"Best And Brightest" JOs Getting Out?
Via Instapundit, Washington Monthly has an article examining why the "best and brightest" young officers are getting out of the Army. It included a statistic that, frankly, doesn't pass the smell test:
In the last four years, the exodus of junior officers from the Army has accelerated. In 2003, around 8 percent of junior officers with between four and nine years of experience left for other careers. Last year, the attrition rate leapt to 13 percent.Those of us in the Submarine Force are certainly used to the higher number -- as I discussed before, the Sub Force is designed to need only about 38% of JOs to go on to a Department Head tour. Of note, a graph in this long report indicates that the Army currently has over 50% retention at the 7 YCS (Years of Commissioned Service) point -- and this is without offering hardly any officer retention bonuses.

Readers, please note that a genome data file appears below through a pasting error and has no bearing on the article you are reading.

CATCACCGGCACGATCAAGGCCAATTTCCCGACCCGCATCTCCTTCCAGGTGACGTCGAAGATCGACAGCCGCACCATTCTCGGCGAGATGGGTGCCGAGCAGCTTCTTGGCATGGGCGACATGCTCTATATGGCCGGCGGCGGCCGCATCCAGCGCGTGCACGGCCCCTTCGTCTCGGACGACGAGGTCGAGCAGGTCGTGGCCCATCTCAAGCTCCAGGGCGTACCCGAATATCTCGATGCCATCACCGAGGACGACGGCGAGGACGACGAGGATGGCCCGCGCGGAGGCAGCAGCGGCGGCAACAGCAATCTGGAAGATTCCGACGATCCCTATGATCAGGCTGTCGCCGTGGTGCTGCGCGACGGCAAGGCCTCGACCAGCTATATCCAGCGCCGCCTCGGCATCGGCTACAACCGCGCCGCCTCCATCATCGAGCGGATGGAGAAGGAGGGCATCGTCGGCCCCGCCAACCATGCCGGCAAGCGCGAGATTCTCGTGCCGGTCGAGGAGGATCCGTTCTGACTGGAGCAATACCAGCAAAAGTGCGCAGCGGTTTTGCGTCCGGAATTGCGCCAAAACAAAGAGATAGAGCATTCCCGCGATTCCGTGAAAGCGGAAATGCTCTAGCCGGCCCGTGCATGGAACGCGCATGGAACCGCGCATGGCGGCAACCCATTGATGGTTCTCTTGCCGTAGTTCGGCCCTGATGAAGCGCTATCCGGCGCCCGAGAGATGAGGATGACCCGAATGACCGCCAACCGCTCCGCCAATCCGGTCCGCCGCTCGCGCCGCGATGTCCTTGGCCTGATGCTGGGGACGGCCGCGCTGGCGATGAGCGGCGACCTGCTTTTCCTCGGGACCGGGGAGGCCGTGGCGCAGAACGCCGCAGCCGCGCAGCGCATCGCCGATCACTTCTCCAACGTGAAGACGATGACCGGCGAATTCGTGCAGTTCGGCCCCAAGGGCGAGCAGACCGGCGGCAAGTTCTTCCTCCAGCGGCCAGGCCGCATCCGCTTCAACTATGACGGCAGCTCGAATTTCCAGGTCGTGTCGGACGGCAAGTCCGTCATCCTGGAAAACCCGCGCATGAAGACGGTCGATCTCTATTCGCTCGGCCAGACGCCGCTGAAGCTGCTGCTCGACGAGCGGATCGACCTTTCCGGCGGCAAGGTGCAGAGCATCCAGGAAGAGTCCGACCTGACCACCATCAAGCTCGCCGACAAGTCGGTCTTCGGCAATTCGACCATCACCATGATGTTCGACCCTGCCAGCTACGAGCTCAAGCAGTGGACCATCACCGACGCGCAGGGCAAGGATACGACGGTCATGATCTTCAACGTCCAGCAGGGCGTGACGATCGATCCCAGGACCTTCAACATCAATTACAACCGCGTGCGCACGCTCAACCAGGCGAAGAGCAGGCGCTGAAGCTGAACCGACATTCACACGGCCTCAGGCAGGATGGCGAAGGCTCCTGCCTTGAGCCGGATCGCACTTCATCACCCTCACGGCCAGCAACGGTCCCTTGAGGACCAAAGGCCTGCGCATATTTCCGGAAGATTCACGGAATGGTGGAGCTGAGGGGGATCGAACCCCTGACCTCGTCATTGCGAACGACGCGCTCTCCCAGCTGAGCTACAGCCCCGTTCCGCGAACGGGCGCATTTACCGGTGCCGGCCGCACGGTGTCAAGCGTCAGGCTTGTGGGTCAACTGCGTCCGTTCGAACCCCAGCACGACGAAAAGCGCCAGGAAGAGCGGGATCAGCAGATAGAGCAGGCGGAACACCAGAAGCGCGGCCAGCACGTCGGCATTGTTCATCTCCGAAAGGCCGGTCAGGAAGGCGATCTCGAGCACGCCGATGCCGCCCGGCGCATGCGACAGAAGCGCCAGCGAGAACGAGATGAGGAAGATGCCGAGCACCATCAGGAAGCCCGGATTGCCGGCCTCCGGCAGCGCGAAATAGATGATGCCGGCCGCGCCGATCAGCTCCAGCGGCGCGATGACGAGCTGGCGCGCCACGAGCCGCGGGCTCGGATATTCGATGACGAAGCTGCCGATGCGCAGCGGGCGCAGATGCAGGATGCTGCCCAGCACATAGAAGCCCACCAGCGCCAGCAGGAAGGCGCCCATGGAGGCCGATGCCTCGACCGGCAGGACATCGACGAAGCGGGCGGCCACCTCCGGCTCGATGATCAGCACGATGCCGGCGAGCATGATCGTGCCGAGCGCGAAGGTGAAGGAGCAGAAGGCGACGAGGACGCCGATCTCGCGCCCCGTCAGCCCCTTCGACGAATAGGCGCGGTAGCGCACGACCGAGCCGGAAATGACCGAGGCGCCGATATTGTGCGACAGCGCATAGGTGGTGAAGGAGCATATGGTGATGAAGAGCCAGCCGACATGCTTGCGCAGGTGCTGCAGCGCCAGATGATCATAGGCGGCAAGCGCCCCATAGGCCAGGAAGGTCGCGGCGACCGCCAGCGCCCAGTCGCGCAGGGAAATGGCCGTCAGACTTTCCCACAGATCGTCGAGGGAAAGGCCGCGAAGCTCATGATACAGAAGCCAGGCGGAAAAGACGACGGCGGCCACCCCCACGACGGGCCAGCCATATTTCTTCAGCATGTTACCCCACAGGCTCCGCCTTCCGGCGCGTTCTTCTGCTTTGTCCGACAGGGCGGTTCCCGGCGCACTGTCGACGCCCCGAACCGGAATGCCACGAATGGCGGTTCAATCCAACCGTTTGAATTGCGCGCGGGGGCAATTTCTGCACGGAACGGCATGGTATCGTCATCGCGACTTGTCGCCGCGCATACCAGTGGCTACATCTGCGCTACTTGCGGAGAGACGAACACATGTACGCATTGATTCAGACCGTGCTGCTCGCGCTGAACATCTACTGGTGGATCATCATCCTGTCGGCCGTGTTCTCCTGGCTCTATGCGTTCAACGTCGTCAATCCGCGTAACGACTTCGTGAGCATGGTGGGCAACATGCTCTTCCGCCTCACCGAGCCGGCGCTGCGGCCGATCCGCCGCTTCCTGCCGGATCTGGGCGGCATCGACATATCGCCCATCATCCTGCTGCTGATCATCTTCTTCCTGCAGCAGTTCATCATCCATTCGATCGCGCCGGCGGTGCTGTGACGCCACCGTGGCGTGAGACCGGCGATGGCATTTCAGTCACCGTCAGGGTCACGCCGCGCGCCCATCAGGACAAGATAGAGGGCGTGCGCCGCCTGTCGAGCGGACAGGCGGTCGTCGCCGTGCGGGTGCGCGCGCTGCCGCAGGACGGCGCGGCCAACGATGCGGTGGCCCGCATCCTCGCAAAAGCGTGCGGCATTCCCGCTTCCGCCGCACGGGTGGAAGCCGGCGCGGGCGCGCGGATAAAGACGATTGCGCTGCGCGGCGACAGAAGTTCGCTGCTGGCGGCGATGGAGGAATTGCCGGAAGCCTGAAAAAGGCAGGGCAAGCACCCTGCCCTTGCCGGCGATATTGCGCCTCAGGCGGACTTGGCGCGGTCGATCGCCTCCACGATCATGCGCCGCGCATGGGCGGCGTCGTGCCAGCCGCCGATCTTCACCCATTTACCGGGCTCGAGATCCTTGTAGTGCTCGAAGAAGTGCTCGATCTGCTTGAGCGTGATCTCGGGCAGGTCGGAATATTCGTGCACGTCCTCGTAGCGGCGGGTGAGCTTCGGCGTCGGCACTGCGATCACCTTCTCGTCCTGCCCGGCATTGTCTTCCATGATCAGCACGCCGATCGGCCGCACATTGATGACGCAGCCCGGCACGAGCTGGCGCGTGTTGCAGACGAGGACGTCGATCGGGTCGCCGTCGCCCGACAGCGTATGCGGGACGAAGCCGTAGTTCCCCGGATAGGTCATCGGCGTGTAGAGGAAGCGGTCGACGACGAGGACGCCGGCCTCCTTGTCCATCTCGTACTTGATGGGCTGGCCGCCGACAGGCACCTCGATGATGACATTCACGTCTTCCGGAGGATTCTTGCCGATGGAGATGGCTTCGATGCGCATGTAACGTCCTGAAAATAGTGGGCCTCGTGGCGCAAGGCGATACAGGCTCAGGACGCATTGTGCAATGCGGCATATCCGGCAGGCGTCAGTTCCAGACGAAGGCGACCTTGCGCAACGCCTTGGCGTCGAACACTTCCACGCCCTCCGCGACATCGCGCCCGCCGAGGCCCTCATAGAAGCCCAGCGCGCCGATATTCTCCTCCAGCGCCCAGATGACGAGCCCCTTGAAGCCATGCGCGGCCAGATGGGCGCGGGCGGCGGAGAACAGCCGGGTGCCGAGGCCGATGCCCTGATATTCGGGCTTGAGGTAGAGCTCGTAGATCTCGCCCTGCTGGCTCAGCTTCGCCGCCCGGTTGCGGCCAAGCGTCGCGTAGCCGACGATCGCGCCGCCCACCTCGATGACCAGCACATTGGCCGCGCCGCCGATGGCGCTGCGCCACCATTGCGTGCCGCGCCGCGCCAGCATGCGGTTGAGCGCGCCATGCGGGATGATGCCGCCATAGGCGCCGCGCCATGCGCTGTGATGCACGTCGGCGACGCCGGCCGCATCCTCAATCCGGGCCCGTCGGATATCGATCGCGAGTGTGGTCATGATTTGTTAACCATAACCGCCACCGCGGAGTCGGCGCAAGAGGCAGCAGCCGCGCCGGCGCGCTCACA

What I wanted to discuss this weekend was the old meme that "the best JOs always get out" that is frequently heard on the boat. I knew quite a few good JOs who got out as soon as they could -- along with others who got out after post-JO shore duty -- but, from my perspective, they weren't always "the best". Now, I recognize my perspective as an officer who stayed in may be slightly warped, so I'm looking for your input: Did the "best" JOs generally get out? Or were they considered the "best" mostly by the people who didn't like the Navy much anyway, and saw their own attitudes reflected in the early-leaving officers they admired? The comments are open...
Bell-ringer 0024 29 Dec: Chap has more over at his place; he also looks at the IA angle. As one of the earlier Individual Augmentees (2003), I can say it looks like the Navy has really improved on the IA program in the last few years, and I really hope the Sub Force does a better job of making sure it's administered fairly than they do with the normal detailing process re: the "golden boy" officers.